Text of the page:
At last look, the English language is made up of one hundred-seventy thousand words. When you include slang, close to three-quarters of those words have more than one meaning. If you have a dictionary handy, take a look! It is hard to find that word that only has one meaning, is it? Most of these words only have a slight difference in meaning from their root definition, but some words can be opposites as well. In most cases the context the words are used in dictates the part of speech the word serves as and as a result the meaning intended for the word.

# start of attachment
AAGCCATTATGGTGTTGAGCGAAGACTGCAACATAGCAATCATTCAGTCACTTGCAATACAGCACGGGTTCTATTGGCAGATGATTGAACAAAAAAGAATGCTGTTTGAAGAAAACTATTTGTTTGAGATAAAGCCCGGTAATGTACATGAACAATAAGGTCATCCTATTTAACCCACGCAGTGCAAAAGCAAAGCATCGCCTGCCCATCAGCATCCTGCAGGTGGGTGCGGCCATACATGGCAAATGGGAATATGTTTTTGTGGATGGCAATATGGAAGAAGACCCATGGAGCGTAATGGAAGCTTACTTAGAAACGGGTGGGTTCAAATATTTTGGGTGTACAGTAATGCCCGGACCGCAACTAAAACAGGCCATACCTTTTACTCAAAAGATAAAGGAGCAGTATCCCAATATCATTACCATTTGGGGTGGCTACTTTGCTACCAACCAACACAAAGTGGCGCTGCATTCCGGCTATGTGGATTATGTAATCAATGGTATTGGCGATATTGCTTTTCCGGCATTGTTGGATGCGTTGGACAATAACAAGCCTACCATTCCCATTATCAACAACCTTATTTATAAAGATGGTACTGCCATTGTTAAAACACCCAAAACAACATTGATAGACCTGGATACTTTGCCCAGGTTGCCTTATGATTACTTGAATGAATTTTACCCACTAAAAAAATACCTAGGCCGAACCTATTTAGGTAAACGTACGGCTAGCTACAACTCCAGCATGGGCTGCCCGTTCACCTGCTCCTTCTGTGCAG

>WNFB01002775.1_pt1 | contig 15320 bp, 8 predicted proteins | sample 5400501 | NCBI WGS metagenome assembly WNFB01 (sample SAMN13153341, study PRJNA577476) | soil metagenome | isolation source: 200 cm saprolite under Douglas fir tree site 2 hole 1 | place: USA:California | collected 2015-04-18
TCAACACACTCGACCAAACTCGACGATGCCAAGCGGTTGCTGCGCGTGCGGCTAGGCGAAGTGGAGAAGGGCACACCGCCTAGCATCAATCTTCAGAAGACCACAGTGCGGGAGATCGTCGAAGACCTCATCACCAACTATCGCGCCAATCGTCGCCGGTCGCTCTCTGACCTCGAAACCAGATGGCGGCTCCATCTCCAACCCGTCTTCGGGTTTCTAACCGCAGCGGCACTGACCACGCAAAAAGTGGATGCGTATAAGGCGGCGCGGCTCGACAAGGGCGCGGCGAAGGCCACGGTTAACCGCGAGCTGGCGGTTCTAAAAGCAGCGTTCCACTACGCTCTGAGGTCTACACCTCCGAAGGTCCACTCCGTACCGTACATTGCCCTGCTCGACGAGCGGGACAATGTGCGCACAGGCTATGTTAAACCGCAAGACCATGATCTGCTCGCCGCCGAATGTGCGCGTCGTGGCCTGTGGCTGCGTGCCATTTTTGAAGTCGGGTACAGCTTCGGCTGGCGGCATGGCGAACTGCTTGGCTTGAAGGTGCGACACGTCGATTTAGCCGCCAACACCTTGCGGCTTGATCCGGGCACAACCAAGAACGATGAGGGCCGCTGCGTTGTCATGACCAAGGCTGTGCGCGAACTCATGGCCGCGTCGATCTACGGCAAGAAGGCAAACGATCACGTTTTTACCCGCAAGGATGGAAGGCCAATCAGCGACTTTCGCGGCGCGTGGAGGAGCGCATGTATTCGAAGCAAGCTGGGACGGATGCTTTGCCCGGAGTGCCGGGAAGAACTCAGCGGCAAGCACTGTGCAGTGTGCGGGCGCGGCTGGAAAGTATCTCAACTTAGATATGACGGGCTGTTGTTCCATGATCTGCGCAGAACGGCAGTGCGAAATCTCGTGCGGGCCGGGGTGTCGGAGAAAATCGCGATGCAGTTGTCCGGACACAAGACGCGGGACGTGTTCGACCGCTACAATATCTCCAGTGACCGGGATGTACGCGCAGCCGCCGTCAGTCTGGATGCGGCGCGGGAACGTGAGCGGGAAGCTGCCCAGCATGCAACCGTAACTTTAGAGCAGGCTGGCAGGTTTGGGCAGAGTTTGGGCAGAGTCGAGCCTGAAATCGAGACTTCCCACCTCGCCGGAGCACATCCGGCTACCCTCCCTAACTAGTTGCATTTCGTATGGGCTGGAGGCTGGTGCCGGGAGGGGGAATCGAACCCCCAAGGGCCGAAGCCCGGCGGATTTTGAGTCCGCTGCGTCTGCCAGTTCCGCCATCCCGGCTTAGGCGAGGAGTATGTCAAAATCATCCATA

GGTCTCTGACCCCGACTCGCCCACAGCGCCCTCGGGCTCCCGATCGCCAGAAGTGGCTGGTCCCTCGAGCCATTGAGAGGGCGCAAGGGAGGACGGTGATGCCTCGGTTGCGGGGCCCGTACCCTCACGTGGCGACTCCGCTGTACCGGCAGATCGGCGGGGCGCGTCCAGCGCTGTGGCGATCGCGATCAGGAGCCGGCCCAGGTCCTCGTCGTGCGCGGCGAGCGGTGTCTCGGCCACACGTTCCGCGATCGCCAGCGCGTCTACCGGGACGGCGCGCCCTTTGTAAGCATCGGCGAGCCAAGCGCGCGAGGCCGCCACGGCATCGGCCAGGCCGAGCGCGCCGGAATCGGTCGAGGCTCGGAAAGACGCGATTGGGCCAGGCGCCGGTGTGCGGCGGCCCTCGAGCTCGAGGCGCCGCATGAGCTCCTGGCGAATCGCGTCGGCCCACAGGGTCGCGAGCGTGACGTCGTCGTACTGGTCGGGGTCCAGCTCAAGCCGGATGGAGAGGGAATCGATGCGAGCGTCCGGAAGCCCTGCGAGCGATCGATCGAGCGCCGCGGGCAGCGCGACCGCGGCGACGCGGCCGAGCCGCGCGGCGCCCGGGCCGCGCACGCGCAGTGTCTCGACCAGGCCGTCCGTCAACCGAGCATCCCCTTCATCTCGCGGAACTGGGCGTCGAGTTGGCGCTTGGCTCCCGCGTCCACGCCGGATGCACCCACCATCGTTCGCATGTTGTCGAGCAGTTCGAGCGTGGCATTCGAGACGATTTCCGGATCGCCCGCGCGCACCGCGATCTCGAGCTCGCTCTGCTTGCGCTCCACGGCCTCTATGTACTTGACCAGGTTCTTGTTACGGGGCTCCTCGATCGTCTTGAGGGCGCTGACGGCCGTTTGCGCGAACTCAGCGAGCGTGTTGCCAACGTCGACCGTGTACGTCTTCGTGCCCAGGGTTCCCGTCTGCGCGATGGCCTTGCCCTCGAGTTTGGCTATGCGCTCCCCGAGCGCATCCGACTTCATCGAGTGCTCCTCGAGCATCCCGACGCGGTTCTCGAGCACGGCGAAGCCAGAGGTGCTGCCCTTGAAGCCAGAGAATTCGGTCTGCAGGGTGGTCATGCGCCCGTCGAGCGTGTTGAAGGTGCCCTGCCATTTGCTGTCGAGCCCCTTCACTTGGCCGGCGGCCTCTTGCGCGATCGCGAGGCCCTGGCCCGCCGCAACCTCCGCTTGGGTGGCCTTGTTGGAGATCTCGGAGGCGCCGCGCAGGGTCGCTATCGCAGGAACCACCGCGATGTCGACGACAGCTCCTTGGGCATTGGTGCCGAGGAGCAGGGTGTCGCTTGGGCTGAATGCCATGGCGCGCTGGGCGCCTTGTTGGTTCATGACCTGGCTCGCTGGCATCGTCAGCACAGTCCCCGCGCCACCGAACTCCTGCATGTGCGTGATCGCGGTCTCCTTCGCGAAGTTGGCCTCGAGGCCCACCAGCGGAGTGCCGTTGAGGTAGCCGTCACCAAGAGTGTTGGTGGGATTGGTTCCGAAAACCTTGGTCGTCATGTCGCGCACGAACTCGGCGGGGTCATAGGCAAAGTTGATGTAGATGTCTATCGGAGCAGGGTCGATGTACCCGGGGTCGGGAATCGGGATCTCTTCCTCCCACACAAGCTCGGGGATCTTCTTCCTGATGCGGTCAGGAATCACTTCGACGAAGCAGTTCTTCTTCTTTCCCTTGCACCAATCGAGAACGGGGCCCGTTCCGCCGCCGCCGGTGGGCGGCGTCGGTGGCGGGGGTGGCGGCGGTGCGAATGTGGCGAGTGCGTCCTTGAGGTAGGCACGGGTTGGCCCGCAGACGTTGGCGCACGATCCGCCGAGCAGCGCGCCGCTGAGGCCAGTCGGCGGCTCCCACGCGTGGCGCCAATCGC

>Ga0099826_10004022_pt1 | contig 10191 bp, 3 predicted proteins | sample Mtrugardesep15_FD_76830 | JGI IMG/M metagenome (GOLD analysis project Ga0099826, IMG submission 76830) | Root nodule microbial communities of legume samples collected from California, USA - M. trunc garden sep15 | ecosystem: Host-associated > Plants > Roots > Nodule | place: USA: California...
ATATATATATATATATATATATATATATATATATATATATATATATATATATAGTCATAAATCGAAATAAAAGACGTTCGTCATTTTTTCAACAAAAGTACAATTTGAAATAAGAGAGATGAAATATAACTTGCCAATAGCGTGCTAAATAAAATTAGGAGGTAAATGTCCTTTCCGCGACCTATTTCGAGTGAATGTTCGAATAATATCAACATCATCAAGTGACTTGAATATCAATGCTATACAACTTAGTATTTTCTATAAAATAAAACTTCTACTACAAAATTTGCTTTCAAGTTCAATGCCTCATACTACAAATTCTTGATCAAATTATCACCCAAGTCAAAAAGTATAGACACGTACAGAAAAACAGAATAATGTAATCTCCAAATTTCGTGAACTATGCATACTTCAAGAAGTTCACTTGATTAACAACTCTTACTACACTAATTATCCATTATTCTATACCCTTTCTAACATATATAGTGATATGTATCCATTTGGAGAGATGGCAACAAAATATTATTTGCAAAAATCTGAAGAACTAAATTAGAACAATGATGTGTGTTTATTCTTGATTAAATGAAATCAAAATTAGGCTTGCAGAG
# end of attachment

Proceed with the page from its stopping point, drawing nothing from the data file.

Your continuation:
There are three common classifications of words that have multiple meanings: homographs, homonyms, and homophones. Interest fact as these terms start with the prefix homo-, which means the same. The first classification is homographs, these are terms that are spelled the same, but they have different pronunciations and meanings. The homograph that makes me scratch my head is "bass". This could be a fish you pull out of the river or a tone of music that could make your car shake. Homophones are words that sound alike but have different meanings and spellings. An example are the terms right and write. One is the outside of left and the other requires a pen or pencil. The last classification can confuse you the because they sound the same and can have either the same or different spelling and that is called a homonym. An example is the term fair. This could mean being objective or a county-wide festival. This collection of worksheets explores fun and engaging aspects of this topic. The names of animals and the sounds that they make often can swivel into multiple words. We encourage students to use terms in multiple contexts within sentences that they originally write. These worksheets work on expanding vocabulary by identifying words that can be used in different context. Having the ability to master these types of vocabulary terms can help heighten your ability to express yourself and engage your audience in all of your written work.